Skip to comments.The Ten Most Bizarre Ideas For Using Nuclear Weapons
Posted on 05/20/2014 11:29:20 AM PDT by Malone LaVeigh
When you're a hammer, every problem looks like a nail. And if you have several thousand nuclear warheads just lying around, it seems a shame not to put them to good use. Here are ten of the most bizarre proposals for nuclear bomb use over the decades.
(Excerpt) Read more at io9.com ...
I have a not-so-bizarre idea for how to use about six of them. See if you can guess what it is.
Didn’t the Soviets or Eat Germans use nukes for earth works, back in the day?
Is “reducing the worldwide Muslim threat” one of them?
Basically, they were going bottom dredge using nukes.
What about intercepting an asteroid and destroying it in space before it collides with the earth.
Is this a slideshow? If so, not worth the click.
Why not just use them first and THEN figure out the best way to exploit the holes? I’m thinking of a really massive glass skateboard park right around Mecca...
It was a the Soviets, to seal a well gone wild, if I recall correctly...
Anyway, that was the rumor...
The Eat Germans, never ate much of anything....lol
Holy guacamole! Nicaragua
One meant to explode over a southern city during an EMP drill.
You almost got stuned in Tiajunna with a beeber-like devise.
11. Detonate several nuclear devices at various points around the globe in order to increase the amount of particulate matter in the stratosphere and thereby help reduce global warming.
“What about intercepting an asteroid and destroying it in space before it collides with the earth.”
We no longer possess a rocket with sufficient umph to get out far enough. Also, the thing that makes them so useful for destroying things is the atmosphere. With only vacuum you’d actually have to dig a hole in the asteroid. Then, you’d need a big enough nuke to blow the debris really far away or it would all hit in roughly the same spot anyway. X billion tons of rock hitting in lots of places will be just as bad or worse than the same x billion tons hitting in one spot. (Also, I think Bruce Willis is too old to pull this off. As are all the other “action” stars. So, we have nobody to do it.)
“”Project Chariot” was the code name the U.S. Atomic Energy Commission (AEC) gave to a 1958 plan to create an instant harbor on the coast of Alaska by detonating thermonuclear bombs.”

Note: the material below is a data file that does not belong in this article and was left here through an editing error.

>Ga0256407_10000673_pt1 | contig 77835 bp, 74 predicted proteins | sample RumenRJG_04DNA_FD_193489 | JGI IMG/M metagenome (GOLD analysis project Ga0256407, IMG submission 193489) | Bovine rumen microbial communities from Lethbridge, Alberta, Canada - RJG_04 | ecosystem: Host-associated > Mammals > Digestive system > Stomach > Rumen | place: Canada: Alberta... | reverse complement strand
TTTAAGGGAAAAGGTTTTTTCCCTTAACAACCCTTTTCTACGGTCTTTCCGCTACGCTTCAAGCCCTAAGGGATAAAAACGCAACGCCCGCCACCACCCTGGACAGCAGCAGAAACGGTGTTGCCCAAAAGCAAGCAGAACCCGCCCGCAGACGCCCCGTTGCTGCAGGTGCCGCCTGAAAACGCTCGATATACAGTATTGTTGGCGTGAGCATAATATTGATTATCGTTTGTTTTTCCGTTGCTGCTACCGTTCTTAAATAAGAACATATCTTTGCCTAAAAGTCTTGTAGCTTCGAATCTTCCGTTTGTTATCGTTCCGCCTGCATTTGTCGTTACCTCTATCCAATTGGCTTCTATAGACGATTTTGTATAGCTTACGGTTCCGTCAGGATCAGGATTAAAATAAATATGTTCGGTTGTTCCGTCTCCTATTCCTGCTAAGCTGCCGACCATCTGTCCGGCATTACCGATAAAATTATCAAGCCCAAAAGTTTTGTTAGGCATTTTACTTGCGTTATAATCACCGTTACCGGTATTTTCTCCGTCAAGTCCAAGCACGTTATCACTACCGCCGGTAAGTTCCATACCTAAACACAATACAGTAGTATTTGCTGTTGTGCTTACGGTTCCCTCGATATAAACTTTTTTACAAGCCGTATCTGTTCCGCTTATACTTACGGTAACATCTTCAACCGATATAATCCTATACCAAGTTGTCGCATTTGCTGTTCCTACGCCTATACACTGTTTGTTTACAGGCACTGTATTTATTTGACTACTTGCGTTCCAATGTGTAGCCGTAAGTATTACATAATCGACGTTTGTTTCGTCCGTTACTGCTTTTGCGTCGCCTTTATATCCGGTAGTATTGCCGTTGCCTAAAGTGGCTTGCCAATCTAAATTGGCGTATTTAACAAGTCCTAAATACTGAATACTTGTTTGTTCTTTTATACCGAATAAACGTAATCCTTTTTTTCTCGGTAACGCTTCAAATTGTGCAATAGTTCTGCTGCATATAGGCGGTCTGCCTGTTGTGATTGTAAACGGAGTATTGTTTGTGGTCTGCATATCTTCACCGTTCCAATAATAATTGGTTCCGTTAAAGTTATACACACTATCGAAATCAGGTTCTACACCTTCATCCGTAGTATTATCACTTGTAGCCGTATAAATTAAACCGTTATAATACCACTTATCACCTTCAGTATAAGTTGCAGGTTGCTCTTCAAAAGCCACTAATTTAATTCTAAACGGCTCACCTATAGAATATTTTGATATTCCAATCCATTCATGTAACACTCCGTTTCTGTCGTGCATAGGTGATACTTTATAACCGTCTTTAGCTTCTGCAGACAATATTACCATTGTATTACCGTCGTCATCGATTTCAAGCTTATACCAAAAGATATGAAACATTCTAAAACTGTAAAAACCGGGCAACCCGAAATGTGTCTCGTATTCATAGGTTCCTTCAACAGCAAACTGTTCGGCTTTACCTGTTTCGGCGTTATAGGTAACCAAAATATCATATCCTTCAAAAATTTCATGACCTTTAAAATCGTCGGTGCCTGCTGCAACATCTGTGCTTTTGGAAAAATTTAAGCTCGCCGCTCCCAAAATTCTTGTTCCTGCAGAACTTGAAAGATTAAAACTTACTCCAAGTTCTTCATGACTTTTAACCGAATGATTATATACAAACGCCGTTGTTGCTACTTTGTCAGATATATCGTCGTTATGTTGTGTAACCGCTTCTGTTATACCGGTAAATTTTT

Yep, if there is one thing Alaska lacks is harbors on its 7,000 mile coastline.
That’s funny raht dere...
11) Home self defense.
All together, the Program 7 conducted 115 nuclear explosions. Among them:
39 explosions for the purpose of geological exploration (trying to find new natural gas deposits by studying seismic waves produced by small nuclear explosions)
25 explosions for intensification of oil and gas debits
22 explosions for creating underground storage for natural gas
5 explosions for extinguishing large natural gas fountains
4 explosions for creating channels and dams (including the Chagan test in Kazakhstan, and the Taiga test on the potential route of the Pechora-Kama Canal)
2 explosions for crushing ore in open-pit mines
2 explosions for creating underground storage for toxic wastes
1 explosion to facilitate coal mining in an underground mine 19 explosions were performed for research purposes (studying possible migration of the radioactivity from the place of the explosions).
These explosions were financed by various ministries: 51 explosions were financed by the Ministry for Geology, 26 explosions were financed by the Ministry for Natural Gas, 13 explosions were financed by the Ministry for Oil, 19 explosions were financed by the MinSredMash itself (the predecessor of the Federal Atomic Energy Agency). There were two large explosions of 140 kilotons and 105 kilotons; all others were relatively small with an average yield of 12.5 kilotons. For example, one 30 kiloton explosion was used to close the Uzbekistan Urtabulak gas well in 1966 that had been blowing since 1963, and a few months later a 47 kiloton explosive was used to seal a higher pressure blowout at the nearby Pamuk gas field, successful experiments later cited as possible precedents for stopping the Deepwater Horizon oil spill.
The last nuclear explosion by the Program 7, codenamed Rubin-1 was performed in Arkhangelsk oblast on September 6, 1988. The explosion was a part of a seismic program for geological exploration. The Soviets agreed to stop their PNE program at the end of 1988 as a result of then president Mikhail Gorbachev's disarmament initiative.
There are proponents for continuing the PNE programs in modern Russia. They (e.g. A. Koldobsky) state that the program has already paid for itself and saved the USSR billions of rubles and can save even more if it would continue. They also allege that the PNE is the only feasible way to put out large fountains and fires on natural gas deposits, and it is the safest and most economically viable way to destroy chemical weapons.
Disclaimer: Opinions posted on Free Republic are those of the individual posters and do not necessarily represent the opinion of Free Republic or its management. All materials posted herein are protected by copyright law and the exemption for fair use of copyrighted works.